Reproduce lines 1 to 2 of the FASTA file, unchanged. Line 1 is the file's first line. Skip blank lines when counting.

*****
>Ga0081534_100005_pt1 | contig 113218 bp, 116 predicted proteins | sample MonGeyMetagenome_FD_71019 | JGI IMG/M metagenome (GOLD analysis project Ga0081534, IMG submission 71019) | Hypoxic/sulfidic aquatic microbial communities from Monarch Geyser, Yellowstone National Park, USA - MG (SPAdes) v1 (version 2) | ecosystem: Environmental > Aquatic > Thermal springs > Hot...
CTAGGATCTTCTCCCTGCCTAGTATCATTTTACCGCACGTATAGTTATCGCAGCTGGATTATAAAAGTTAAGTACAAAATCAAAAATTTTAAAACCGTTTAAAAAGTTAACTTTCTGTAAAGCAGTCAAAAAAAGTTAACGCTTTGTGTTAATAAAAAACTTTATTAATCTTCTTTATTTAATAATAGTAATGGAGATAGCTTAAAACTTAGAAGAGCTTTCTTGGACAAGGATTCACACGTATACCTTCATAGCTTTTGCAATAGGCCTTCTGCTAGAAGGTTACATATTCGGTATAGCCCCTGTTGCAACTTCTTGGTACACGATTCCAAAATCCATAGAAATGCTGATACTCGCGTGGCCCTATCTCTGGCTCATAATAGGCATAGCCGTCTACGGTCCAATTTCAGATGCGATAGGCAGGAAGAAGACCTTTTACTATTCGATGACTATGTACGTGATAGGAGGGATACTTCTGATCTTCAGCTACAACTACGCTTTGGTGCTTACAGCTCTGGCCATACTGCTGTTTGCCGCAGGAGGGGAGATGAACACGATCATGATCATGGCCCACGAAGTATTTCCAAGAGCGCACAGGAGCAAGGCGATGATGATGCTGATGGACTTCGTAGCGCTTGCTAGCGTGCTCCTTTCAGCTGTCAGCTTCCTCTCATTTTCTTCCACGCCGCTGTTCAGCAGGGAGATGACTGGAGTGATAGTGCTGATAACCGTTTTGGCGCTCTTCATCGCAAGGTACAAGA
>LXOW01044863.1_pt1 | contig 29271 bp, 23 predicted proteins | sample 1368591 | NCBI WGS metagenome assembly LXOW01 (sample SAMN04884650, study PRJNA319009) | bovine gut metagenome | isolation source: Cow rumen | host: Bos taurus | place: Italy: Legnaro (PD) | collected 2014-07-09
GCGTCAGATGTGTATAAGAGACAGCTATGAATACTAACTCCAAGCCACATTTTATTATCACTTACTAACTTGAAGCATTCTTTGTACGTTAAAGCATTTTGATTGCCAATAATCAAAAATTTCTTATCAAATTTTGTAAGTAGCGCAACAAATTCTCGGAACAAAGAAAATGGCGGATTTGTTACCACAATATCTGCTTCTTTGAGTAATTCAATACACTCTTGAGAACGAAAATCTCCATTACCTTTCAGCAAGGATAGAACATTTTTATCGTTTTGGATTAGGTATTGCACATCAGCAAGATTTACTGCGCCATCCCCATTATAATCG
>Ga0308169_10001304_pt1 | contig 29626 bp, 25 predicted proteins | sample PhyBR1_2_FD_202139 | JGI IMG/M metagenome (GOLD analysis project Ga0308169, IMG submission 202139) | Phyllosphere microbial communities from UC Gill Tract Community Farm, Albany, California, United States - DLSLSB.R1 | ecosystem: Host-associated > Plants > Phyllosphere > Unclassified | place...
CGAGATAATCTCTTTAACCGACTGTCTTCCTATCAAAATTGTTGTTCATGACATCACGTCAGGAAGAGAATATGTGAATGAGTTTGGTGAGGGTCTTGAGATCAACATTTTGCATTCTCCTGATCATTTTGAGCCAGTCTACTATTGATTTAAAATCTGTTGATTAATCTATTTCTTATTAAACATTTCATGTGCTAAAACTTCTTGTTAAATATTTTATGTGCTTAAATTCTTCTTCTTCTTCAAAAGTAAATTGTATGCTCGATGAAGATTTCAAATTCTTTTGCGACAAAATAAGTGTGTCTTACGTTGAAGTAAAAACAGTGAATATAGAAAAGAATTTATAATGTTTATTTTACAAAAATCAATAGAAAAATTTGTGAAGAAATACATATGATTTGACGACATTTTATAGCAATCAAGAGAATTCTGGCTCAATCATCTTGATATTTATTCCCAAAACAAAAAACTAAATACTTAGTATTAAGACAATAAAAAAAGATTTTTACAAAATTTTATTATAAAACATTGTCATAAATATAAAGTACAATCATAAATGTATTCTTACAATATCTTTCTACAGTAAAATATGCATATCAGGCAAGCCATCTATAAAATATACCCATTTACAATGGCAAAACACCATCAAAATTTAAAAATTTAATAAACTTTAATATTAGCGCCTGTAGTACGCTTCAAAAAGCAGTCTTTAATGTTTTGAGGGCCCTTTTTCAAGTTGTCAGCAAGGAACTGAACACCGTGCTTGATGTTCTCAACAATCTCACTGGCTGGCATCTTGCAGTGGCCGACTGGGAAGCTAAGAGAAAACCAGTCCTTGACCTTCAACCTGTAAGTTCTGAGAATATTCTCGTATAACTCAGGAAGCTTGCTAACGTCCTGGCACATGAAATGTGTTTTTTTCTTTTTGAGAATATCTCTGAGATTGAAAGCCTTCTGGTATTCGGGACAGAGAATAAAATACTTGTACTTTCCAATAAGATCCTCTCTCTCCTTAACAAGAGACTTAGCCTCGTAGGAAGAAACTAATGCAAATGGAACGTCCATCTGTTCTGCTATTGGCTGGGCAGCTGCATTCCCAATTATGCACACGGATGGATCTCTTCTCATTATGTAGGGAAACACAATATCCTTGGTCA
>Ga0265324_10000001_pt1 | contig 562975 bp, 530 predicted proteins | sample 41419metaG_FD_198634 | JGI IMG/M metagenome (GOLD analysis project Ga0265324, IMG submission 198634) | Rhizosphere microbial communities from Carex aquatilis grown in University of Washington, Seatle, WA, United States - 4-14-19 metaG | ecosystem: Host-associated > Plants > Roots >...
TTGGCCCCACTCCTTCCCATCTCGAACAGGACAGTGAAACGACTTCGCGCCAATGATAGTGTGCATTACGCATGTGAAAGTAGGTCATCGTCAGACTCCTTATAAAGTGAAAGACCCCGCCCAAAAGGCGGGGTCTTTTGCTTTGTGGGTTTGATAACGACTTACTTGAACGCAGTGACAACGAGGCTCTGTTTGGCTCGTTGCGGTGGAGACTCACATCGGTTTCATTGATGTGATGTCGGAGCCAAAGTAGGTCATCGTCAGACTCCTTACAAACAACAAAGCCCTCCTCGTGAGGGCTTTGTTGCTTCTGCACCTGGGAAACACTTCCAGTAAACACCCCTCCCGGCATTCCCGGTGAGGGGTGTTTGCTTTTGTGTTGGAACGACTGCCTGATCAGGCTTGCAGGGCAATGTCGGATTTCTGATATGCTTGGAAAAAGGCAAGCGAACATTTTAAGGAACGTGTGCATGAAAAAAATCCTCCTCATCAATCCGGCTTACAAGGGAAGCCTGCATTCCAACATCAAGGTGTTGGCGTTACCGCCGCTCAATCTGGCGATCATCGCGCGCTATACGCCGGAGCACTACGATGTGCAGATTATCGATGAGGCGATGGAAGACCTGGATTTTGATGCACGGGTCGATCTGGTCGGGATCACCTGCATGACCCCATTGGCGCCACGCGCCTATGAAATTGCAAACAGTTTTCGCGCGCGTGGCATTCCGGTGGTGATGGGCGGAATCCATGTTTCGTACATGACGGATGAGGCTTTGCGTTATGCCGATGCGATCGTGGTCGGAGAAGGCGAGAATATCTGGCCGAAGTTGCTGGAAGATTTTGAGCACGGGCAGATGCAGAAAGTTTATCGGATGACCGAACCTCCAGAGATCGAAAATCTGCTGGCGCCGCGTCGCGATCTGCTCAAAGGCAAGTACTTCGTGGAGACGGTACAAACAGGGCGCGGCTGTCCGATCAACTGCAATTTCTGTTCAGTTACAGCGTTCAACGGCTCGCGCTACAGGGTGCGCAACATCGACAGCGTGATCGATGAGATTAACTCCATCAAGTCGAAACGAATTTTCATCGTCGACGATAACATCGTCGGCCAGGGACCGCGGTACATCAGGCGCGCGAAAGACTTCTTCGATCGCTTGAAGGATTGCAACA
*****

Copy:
>Ga0081534_100005_pt1 | contig 113218 bp, 116 predicted proteins | sample MonGeyMetagenome_FD_71019 | JGI IMG/M metagenome (GOLD analysis project Ga0081534, IMG submission 71019) | Hypoxic/sulfidic aquatic microbial communities from Monarch Geyser, Yellowstone National Park, USA - MG (SPAdes) v1 (version 2) | ecosystem: Environmental > Aquatic > Thermal springs > Hot...
CTAGGATCTTCTCCCTGCCTAGTATCATTTTACCGCACGTATAGTTATCGCAGCTGGATTATAAAAGTTAAGTACAAAATCAAAAATTTTAAAACCGTTTAAAAAGTTAACTTTCTGTAAAGCAGTCAAAAAAAGTTAACGCTTTGTGTTAATAAAAAACTTTATTAATCTTCTTTATTTAATAATAGTAATGGAGATAGCTTAAAACTTAGAAGAGCTTTCTTGGACAAGGATTCACACGTATACCTTCATAGCTTTTGCAATAGGCCTTCTGCTAGAAGGTTACATATTCGGTATAGCCCCTGTTGCAACTTCTTGGTACACGATTCCAAAATCCATAGAAATGCTGATACTCGCGTGGCCCTATCTCTGGCTCATAATAGGCATAGCCGTCTACGGTCCAATTTCAGATGCGATAGGCAGGAAGAAGACCTTTTACTATTCGATGACTATGTACGTGATAGGAGGGATACTTCTGATCTTCAGCTACAACTACGCTTTGGTGCTTACAGCTCTGGCCATACTGCTGTTTGCCGCAGGAGGGGAGATGAACACGATCATGATCATGGCCCACGAAGTATTTCCAAGAGCGCACAGGAGCAAGGCGATGATGATGCTGATGGACTTCGTAGCGCTTGCTAGCGTGCTCCTTTCAGCTGTCAGCTTCCTCTCATTTTCTTCCACGCCGCTGTTCAGCAGGGAGATGACTGGAGTGATAGTGCTGATAACCGTTTTGGCGCTCTTCATCGCAAGGTACAAGA